It is interesting to note that the law of trade mark; practically all over the world is based on three broad concepts-
- Distinctiveness or distinctive character, or capable of distinguishing
- Deceptive similarity or similarity or near resemblance of the marks
- Same description or similarity of goods.
The purpose of the Act, as stated in the preamble, is to provide for registration and better protection of trade marks for goods and services and to prevent the use of fraudulent marks. In fact, the whole idea behind the law of registration of trademarks is to prevent fraudulent user of the marks of one proprietor by another proprietor. The registration of trade mark grants exclusive right to its registered proprietor.
The legal requirements to register a trade mark under the Act are:
- The selected mark should be capable of being represented graphically (that is in the paper form).
- It should be capable of distinguishing the goods or services of one undertaking from those of others.
- It should be used or proposed to be used mark in relation to goods or services for the purpose of indicating or so as to indicate a connection in the course of trade between the goods or services and some person have the right to use the mark with or without identity of that person
The procedure for obtaining registration of a trade mark is discussed below.
- An application for trademark may be made on Form TM-1 with prescribed fee of Rs. 2500/- at one of the five office of the Trade Marks Registry located at Mumbai, Delhi, Kolkata, Chennai and Ahmadabad depending on the place where the applicant resides or has his principle place of business.
- Registrar office will send the Examination Report mentioning the reasons of refusals.
- The Applicant will be given a month time to make the submission.
- If the registrar Office is not satisfied with the submission then the Applicant will be called for hearing.
- Once the applicant has overcome all objections raised by the registrar, the application proceeds to publication in the Indian Trade Marks Journal, with an endorsement stating either that it has been accepted or that it is being published before acceptance.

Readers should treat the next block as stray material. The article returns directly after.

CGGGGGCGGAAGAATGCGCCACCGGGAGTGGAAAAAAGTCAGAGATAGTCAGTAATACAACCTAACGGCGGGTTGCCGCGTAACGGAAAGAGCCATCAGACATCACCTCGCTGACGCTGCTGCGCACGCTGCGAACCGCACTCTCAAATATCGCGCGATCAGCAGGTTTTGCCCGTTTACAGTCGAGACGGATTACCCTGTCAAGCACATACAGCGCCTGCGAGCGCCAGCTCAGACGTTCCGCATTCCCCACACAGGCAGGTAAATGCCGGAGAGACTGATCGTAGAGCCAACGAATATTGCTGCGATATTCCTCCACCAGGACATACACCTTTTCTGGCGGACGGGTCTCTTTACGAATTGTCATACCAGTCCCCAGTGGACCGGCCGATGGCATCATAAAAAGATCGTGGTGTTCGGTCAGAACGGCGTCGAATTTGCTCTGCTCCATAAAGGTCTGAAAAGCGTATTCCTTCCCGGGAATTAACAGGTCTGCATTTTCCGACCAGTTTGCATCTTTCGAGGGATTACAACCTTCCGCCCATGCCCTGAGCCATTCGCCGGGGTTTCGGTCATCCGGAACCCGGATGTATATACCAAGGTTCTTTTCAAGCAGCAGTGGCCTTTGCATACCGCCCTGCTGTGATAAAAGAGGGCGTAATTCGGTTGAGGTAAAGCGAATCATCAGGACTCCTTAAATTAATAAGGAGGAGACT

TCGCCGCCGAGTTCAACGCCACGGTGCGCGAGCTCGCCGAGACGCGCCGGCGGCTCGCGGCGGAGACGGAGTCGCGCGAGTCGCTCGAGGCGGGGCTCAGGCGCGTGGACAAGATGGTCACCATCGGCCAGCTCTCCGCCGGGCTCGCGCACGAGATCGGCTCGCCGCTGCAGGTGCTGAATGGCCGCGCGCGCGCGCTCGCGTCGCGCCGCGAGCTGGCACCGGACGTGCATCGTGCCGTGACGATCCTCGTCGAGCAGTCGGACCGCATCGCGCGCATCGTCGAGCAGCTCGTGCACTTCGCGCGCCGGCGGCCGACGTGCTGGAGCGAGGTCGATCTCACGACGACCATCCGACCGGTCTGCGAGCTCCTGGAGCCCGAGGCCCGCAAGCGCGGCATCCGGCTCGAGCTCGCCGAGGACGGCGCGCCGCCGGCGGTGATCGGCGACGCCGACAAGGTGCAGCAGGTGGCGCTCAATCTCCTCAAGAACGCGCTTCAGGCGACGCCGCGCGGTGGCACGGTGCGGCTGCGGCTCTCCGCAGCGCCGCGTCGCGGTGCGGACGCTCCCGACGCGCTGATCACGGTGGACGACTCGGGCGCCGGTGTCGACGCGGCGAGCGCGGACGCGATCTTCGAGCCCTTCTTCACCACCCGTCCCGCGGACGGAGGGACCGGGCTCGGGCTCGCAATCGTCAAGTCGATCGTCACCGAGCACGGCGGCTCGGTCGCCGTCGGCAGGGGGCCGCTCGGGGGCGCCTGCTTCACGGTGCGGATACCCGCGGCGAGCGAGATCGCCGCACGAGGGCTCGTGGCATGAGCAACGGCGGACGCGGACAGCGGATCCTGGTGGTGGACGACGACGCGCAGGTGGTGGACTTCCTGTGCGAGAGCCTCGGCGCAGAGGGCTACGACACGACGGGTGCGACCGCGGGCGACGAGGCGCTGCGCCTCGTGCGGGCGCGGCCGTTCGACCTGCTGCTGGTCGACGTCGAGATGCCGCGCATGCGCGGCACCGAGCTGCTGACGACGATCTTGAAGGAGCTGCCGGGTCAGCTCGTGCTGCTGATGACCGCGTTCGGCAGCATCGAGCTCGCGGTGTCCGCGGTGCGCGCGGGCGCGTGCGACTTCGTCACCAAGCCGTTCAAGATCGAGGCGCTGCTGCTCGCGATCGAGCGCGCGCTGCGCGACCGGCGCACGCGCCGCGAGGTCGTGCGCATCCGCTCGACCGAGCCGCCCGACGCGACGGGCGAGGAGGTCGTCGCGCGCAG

- After publication in the Trade Marks Journal, anyone has three months (which may be extended by up to a further month at the registrar's discretion) to file a notice of opposition to registration.
- The question of acceptance or refusal of the trademark application will be considered only once the opposition proceedings have been completed. The onus is on the applicant to establish that it is entitled to registration of the trademark as applied for.
- If an application has been published as accepted and is not opposed, or if any oppositions are decided in favor of the applicant, the mark will proceed to registration. If the application has been published before acceptance and is not opposed during the opposition period, the registrar will then consider afresh whether to accept the application; if he decides in the affirmative, the mark will be registered.
- The fact of registration must be published in the Trade Marks Journal.
- Once an application has been accepted for registration and any opposition have been decided in favor of the applicant, certificate of registration is issued. If the applicant's response does not overcome all objections, the Registrar will issue a final refusal. The applicant may then appeal to the Intellectual Property Appellate Board, an administrative tribunal.
- The registration when granted is valid for a period of ten years from the date of registration (i.e. the date of application). The request for renewal of a trademark can be filed six months prior to the expiry of the validity of registration. The law also permits renewal and restoration of lapsed trademark provided such a request is made within the maximum period of one year after the expiry of the validity.
It is pertinent to mention here that since registration confers on the proprietor a kind of monopoly right over the use of the mark, which may consist of a word or symbol legitimately required by other traders for bona fide trading or business purpose, certain restriction are necessary on the class of words or symbols over which such monopoly right may be granted. This principle is recognized in the qualifications for registration laid down in Section 9, absolute grounds for refusal of registration.
Syed Burhanur Rahman, Attorney,New Delhi
Syed Burhanur Rahman is an alumnus of St. Stephen's College and Campus Law Center,Delhi University.A Quiz aficionado,he has featured in premier T.V Quiz shows including Mastermind India(BBC),University Challenge Quiz(BBC) and Nat Geo Genius(National Geographic Channel).An Attorney working with INDUS G & D Law(Delhi),his practice areas include Corporate Law,IPR and Taxation Law